Ever since the first Covid lockdown was declared in the UK, on March 23 last year, the British people have, for the most part, complied with the rules laid down by a government that was spectacularly ill-equipped to deal with a global pandemic, that has handled it with shattering incompetence, and that has also engaged in cronyism to an unprecedented extent.

Elected in December 2019 to ‘Get Brexit Done’ by just 29% of the registered electorate, Boris Johnson stacked his cabinet with inadequate, second-rate politicians whose only requirement for being chosen was that they were fanatically committed to Britain leaving the EU, an astonishingly misguided policy of national suicide that came out of David Cameron’s shameful capitulation to Euro-sceptics in his own party, and the threat posed by UKIP under Nigel Farage.

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The Dangerous Authoritarian Threat Posed by Priti Patel to Our Right to Protest and Dissent

Shame on Priti Patel: a placard at the protest outside New Scotland Yard on March 14, 2021 following the heavy-handed suppression of a peaceful vigil for Sarah Everard on Clapham Common the evening before (Photo: Andy Worthington).

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So the war is on, then — of home secretary Priti Patel versus the people; Priti Patel, the authoritarian bigot, versus anyone who dares to disagree with her about anything; Priti Patel, a woman, and the child of Ugandan-Indian immigrants, who, nevertheless, embodies the worst aspects of an arrogant, intolerant, racist, sexist, planet-despoiling, rights-hating elite British patriarchy.

For anyone concerned about civil liberties in the UK, Priti Patel’s deeply troubling attitude to dissent seems to have fuelled yesterday’s heavy-handed response by the police to a peaceful vigil by women on Clapham Common mourning the brutal murder of Sarah Everard, allegedly by a serving police officer.

The sight of policemen using force to break up the vigil was an act of truly astonishing insensitivity, and while there are clearly questions to be asked of the officers involved — concerning their blatant ‘manhandling’ of grieving women, and claims that some officers deliberately trampled on flowers left by woman at the vigil, as well as the risibility of the Metropolitan Police’s own claims about them having to break up the vigil because of concerns about public safety in light of the ongoing Covid regulations — it seems most pertinent to look up the chain of command for an explanation of how and why such a heavy-handed and insensitive display of force took place — and that chain of command leads inexorably, via the Met Commissioner Cressida Dick, to Priti Patel.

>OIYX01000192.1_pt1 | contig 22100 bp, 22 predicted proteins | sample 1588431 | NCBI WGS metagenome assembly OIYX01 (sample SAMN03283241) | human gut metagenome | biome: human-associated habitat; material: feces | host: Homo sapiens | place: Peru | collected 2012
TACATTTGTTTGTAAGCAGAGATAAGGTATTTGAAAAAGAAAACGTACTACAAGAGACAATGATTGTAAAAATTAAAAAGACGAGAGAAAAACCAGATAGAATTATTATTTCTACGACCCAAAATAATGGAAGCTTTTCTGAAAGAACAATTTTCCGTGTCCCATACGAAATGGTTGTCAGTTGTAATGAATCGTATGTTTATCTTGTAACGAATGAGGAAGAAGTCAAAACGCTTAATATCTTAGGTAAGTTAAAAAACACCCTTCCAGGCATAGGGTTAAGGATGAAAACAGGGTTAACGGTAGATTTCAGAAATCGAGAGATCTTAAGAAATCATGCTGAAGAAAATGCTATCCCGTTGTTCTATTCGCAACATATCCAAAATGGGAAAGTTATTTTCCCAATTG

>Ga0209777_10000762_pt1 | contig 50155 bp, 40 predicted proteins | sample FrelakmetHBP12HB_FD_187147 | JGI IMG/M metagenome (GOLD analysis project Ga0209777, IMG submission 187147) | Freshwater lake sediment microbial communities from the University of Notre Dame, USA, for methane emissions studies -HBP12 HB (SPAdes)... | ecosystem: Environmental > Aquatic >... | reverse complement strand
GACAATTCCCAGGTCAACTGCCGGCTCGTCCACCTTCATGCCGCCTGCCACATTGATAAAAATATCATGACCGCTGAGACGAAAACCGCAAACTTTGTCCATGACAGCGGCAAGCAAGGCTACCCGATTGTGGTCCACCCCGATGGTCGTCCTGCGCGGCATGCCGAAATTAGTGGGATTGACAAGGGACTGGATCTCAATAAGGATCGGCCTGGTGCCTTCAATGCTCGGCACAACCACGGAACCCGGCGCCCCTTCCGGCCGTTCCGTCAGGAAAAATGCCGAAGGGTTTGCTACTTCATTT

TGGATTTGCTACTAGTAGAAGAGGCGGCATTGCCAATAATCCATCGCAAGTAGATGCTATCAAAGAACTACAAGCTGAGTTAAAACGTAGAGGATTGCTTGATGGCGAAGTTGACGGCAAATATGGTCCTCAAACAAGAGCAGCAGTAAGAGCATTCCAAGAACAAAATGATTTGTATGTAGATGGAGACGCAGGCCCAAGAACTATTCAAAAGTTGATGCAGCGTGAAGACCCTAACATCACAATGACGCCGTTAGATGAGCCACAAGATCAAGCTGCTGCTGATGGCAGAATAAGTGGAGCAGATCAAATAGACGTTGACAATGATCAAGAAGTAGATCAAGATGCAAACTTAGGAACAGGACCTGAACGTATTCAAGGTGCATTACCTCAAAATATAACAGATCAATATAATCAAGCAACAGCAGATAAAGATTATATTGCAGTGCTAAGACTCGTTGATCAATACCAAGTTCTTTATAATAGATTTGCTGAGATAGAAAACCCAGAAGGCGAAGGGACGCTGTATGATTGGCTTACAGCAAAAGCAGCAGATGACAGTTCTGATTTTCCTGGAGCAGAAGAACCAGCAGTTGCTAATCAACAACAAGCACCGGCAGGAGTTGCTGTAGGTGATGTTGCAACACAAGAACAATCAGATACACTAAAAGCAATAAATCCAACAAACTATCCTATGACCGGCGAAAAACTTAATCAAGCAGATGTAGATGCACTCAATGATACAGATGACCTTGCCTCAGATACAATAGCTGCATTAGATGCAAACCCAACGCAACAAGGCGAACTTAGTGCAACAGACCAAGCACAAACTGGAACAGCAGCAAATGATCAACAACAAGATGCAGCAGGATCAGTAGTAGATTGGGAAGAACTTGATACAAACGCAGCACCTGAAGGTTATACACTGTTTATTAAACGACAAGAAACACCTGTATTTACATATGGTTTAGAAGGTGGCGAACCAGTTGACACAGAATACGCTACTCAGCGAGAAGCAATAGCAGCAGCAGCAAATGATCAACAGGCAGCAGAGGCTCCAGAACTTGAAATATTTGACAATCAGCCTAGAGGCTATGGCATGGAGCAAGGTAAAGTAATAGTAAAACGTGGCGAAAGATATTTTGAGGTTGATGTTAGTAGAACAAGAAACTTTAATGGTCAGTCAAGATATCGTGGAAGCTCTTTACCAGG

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Coronavirus: How Did 8,900 Deaths Worldwide Lead to the Complete Shutdown of the Global Economy?

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I don’t mean to sound wilfully contrarian, but, as the UK enters a phase of coronavirus lockdown so surreal that it feels as though we’re all, almost overnight, living in an apocalyptic sci-fi movie, I have found myself struggling to cope with the imminent collapse of the entire global economy because of a virus that, to date, has killed less than 8,900 people worldwide [Note: as of March 21, the global death count was 11,554 people, and by March 22 it had reached a total of 14,444. By March 29, however, it had reached a total of 33,526, and, by April 3, the total had reached 53,458. By April 11, sadly, the total had reached 102,846].

Don’t misunderstand me. I recognise that the coronavirus is infectious, and that in China, where it began, and in Italy, where it subsequently took a sudden hold, the local health services were overwhelmed with the scale of its spread. As a result, I understand why the notion of a total lockdown in response has seemed so necessary. And in the UK, responding to the initial response of the government of Boris Johnson, which was to let the virus spread freely, and to let us, the livestock, develop “herd immunity” or die, I wholeheartedly joined in the cries of outrage of those opposing such an invitation to rates of infection and death that would, it seemed clear from the examples of China and Italy, overwhelm our own health service.

And so, in response, as the notion that people should self-isolate — perhaps for a two-week period, perhaps for a month, or two at the most — took hold, I also remained supportive, but now, suddenly, as the reality of a lockdown becomes apparent, with the prospect of total economic collapse, and the unchecked rise of unprecedented authoritarian impulses on the part of governments, and with isolation now being portrayed as something that may need to be implemented for a much longer period, I suddenly find myself in revolt.